I have been going for massages consistently since I started my therapy. Massage not only helps relieve aches and pains, but it reduces the stiffness and tightness that is associated with the spastic element of my spastic deplegia. Massage therapy sometimes hurts and occasionally feels gross – particularly if someone works on my feet – but the benefits are worth what I occasionally have to tolerate. Massage is beneficial to anyone, not just those with disabilities, injuries, illnesses, or pain.

I almost always have a massage after I do pilates. I strengthen my body with pilates and then my therapist stretches me with massage, addressing the weaknesses and problems that she could see during my pilates class, and obliging my requests to work on my tight lower back, sore shoulders, and sluggish stomach. The two forms of therapy complement each other really well, and I leave the studio feeling much better than I did when I arrived.

Occasionally – particularly when I am unwell, very tired, or unhappy – I will ask for two hours of massage (which I refer to as treatment). Massage releases all sorts of emotions along with stress, anxiety, and tension. I find that I often laugh when I get a tummy massage – which makes it difficult for a therapist to treat my stomach – and I cry if, on the day, I am having a hard time or I have tried to suppress emotions and reactions and feelings that massage forces out of me.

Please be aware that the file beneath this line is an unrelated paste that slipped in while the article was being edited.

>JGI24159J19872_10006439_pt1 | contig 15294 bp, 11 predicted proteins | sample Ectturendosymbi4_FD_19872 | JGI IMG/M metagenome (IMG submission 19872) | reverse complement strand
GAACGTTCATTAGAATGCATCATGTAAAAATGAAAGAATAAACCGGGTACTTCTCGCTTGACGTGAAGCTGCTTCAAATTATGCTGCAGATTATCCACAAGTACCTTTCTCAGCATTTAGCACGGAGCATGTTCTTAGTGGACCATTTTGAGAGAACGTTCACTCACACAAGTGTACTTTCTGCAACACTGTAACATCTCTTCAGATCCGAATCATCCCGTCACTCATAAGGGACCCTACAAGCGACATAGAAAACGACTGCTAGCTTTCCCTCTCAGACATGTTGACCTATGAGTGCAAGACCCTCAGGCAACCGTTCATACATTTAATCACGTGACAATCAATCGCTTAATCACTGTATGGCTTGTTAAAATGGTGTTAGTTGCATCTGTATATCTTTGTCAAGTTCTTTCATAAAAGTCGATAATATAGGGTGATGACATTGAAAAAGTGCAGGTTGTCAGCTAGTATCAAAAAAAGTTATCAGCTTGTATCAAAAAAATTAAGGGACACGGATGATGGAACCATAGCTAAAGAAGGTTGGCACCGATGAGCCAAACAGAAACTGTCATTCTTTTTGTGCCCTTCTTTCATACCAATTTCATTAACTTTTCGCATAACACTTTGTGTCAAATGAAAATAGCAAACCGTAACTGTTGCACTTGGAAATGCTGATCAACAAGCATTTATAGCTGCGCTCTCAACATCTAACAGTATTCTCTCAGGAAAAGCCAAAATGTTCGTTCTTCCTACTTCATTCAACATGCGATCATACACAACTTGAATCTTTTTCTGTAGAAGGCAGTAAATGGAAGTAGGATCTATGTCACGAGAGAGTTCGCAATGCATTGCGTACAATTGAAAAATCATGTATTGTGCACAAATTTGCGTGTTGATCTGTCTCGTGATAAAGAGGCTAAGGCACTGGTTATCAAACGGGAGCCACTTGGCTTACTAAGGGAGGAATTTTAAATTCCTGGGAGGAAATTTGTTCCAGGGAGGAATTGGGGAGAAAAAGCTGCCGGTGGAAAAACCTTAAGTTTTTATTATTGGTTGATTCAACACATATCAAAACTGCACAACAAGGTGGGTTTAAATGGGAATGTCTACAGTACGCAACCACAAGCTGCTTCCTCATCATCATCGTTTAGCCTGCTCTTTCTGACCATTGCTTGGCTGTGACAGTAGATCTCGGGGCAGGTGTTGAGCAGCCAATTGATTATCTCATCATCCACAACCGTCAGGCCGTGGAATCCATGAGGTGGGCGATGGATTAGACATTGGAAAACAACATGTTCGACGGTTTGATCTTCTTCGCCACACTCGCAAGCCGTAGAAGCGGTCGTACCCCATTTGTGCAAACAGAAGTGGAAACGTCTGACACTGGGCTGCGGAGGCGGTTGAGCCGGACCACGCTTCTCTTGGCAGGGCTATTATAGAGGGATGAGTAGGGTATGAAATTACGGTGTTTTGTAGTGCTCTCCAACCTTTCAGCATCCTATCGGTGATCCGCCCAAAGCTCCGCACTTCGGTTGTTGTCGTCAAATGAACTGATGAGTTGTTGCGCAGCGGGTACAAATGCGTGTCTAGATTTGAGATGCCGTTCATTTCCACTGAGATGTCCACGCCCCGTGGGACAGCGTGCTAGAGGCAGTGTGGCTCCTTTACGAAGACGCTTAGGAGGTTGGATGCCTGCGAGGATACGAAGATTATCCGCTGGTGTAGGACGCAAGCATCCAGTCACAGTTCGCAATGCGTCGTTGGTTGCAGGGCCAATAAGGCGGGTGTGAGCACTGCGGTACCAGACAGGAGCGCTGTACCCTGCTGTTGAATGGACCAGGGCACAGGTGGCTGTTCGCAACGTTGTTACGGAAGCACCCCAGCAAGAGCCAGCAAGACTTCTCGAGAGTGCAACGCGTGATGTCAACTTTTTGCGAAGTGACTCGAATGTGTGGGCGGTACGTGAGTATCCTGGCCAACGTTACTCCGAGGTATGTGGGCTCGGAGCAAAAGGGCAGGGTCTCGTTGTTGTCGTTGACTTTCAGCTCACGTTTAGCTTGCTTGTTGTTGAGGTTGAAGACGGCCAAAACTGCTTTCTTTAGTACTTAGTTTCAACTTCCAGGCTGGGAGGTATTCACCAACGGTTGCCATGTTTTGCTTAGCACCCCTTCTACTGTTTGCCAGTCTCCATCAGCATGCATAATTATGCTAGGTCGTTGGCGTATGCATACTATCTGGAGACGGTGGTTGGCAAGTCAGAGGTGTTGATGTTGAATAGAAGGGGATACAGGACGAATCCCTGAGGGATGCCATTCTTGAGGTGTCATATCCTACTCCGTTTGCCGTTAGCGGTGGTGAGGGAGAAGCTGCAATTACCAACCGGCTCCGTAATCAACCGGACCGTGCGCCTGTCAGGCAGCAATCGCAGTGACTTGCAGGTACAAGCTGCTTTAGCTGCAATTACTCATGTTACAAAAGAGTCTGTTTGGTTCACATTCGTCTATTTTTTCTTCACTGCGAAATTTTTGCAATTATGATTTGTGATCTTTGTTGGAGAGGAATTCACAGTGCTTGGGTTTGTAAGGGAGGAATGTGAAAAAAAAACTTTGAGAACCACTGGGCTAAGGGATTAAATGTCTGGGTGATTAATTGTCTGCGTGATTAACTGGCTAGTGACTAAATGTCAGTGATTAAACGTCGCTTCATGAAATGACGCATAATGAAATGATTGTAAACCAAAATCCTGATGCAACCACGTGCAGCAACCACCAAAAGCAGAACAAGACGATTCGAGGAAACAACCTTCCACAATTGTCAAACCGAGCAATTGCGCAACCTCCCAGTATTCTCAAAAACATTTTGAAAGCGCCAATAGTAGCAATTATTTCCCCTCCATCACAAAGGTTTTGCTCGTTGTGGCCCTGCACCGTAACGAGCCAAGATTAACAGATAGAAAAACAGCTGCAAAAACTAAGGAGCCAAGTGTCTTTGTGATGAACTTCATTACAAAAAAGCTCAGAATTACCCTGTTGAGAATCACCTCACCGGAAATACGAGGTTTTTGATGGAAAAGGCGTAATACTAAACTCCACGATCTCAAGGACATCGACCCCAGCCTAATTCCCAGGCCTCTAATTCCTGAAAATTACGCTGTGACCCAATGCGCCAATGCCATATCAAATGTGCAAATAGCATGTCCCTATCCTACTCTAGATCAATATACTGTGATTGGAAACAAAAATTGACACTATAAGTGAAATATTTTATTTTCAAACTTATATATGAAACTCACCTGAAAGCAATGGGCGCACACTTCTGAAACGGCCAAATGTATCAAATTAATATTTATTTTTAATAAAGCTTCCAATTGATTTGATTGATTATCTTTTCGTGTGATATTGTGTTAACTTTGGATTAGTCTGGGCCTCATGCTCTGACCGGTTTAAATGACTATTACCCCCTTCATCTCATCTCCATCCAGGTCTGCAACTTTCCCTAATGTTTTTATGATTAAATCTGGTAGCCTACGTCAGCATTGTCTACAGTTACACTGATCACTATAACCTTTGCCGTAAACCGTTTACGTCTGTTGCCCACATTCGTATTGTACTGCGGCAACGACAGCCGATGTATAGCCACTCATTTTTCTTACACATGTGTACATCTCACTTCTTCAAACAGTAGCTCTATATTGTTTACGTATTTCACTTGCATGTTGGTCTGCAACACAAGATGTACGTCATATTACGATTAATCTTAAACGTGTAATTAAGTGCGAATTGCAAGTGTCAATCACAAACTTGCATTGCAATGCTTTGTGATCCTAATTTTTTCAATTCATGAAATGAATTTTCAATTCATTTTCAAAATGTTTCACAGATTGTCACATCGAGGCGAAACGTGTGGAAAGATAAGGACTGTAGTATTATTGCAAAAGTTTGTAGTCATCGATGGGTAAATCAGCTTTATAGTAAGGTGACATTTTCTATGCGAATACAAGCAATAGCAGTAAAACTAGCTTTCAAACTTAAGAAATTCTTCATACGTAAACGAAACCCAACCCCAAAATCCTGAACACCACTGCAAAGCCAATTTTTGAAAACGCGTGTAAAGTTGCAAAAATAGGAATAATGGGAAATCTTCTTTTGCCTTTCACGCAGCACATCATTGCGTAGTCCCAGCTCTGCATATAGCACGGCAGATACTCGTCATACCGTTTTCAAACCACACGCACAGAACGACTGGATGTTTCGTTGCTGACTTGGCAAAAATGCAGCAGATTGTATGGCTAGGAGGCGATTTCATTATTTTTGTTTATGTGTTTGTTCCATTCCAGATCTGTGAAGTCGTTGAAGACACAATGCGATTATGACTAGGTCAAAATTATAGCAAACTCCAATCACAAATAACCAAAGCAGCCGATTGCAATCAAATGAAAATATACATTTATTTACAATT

Now that I have made massage therapy part of my life, it isn’t something I can just up and stop. I am not dependent on it as a source of pain and stress relief – as evidenced in the fact that I actually haven’t had a massage in about two weeks – but I’ve made it a part of my life as a way of being healthy, like drinking water and choosing to take the stairs. Massage isn’t an indulgence. It’s a necessary part of my practice, healing process, and daily life.  


About Norah

writer. aspiring editor.
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